Two air currents of planetary scale, the Pacific Ocean wind and Central Valley thermal, meet at northern California’s Altamont Pass, one hour east of San Francisco, to support both America’s largest wind farm and densest population of golden eagles. The wind farm supplies the burgeoning Bay Area with electric power while providing a diversity of air currents for hunting eagles to soar upon.
Wind moves at an average 15 mph through the pass, which stands at an altitude of 1,010 feet, while the wrinkled Coastal Range that the pass splits offers a complex pattern of canyons and hills populated by California ground squirrels, chief food of the nesting eagles. These conditions support roughly 200 pairs of nesting eagles and a further influx of winter migrants, with approximately 5,500 wind turbines arrayed in deadly opposition.
Hans Peters, Professor Emeritus of Biology at neighboring Chabot College, offers startling insight on the singularity of this habitat. The density of golden eagle nests within the 50,000-acre tract between Mts. Diablo and Hamilton, landmark summits bordering the Altamont Wind Farm, approaches 1 nest per half-mile at some points, whereas a typical separation distance for the species is at least 15 miles. This eagle congregation nests in the spotty oak woodland that cloaks the scheme of steep slopes, preferring north-facing ground.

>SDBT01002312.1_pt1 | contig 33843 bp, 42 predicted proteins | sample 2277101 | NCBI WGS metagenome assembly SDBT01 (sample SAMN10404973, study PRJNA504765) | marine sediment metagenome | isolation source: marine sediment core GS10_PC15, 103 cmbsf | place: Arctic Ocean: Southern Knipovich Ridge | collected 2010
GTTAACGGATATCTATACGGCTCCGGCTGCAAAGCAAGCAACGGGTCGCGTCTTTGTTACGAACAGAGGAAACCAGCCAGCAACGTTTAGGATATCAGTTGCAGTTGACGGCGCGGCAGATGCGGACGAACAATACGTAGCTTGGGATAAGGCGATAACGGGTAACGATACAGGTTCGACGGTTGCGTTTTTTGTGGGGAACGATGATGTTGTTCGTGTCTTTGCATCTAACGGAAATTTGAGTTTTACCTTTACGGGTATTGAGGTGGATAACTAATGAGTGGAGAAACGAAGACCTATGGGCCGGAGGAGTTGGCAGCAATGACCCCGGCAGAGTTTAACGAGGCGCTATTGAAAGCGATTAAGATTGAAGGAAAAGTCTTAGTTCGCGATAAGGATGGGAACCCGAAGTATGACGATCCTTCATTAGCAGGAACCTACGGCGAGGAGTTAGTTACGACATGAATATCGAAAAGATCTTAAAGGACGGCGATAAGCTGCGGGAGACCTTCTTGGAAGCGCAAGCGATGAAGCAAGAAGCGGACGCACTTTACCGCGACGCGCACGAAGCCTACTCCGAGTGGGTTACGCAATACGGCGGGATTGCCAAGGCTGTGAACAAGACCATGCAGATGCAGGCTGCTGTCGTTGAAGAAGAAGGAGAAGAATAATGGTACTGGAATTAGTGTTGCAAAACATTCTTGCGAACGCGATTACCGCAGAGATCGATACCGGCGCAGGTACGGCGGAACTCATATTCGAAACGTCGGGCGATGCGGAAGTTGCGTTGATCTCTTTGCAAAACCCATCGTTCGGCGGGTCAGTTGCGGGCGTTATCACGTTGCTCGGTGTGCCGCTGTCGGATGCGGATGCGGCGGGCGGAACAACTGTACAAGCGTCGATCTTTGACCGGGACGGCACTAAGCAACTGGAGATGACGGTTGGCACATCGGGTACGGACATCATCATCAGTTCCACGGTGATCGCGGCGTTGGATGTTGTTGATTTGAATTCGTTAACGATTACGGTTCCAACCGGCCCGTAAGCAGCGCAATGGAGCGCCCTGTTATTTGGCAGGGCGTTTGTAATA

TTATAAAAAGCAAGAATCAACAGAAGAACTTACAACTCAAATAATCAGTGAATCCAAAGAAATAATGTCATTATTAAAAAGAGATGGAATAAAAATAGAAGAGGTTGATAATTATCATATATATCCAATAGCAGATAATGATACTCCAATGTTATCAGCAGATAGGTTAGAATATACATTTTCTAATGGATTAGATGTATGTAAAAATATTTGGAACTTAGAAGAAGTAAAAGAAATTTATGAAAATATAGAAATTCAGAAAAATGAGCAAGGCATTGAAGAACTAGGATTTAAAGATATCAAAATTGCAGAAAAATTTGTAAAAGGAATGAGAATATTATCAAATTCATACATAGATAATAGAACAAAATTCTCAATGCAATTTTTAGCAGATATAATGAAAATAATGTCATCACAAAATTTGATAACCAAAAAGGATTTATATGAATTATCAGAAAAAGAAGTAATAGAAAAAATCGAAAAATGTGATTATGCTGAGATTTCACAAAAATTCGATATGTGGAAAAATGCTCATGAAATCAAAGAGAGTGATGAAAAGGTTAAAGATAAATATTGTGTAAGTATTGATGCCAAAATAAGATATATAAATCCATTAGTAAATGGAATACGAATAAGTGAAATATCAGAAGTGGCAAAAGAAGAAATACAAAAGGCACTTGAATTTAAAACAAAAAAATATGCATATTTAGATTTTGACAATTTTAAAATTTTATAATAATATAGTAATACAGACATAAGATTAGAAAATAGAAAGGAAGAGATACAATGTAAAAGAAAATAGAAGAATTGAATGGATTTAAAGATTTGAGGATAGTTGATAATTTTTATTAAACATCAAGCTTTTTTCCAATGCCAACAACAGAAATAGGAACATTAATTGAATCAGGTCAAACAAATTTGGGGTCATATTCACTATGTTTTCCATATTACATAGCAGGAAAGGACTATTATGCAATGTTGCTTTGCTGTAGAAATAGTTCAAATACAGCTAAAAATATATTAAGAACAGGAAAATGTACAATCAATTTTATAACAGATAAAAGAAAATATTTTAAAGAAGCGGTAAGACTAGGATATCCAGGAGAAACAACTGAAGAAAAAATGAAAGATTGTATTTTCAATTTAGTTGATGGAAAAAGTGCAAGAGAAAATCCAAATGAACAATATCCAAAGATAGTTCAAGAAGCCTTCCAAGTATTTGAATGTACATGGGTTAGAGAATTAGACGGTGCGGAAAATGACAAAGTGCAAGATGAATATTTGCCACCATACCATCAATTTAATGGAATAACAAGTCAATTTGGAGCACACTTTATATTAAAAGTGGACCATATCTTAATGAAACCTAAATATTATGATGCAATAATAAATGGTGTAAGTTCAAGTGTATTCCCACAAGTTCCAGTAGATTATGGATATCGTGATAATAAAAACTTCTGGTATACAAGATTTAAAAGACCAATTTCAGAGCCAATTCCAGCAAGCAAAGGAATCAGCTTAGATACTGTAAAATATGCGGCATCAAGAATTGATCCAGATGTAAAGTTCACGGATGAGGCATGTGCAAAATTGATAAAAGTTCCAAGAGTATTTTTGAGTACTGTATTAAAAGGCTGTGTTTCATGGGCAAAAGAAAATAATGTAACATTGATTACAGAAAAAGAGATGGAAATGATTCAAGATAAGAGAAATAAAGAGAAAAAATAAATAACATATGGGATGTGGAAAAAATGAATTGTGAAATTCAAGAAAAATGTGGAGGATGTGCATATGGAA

The birds launch into the Altamont Airshed, their winds fixed upon prey, locked into air currents, as the blades of wind turbines lock in a high-speed spin. The resultant meeting of 100-m.p.h. wings and 200-m.p.h. blades sacrifices about 70 eagles per year.
Efforts to refit the wind farm for greater efficiency, thereby reducing the number of turbines, lag due to budgetary constraints, protracting a conflict that ensued in the 1970s with the coming of the wind farm. Turbine blades whirl above blowing folds of grassland commanding an ancient ecojuncture transformed into a point of struggle between eagle and energy freedom.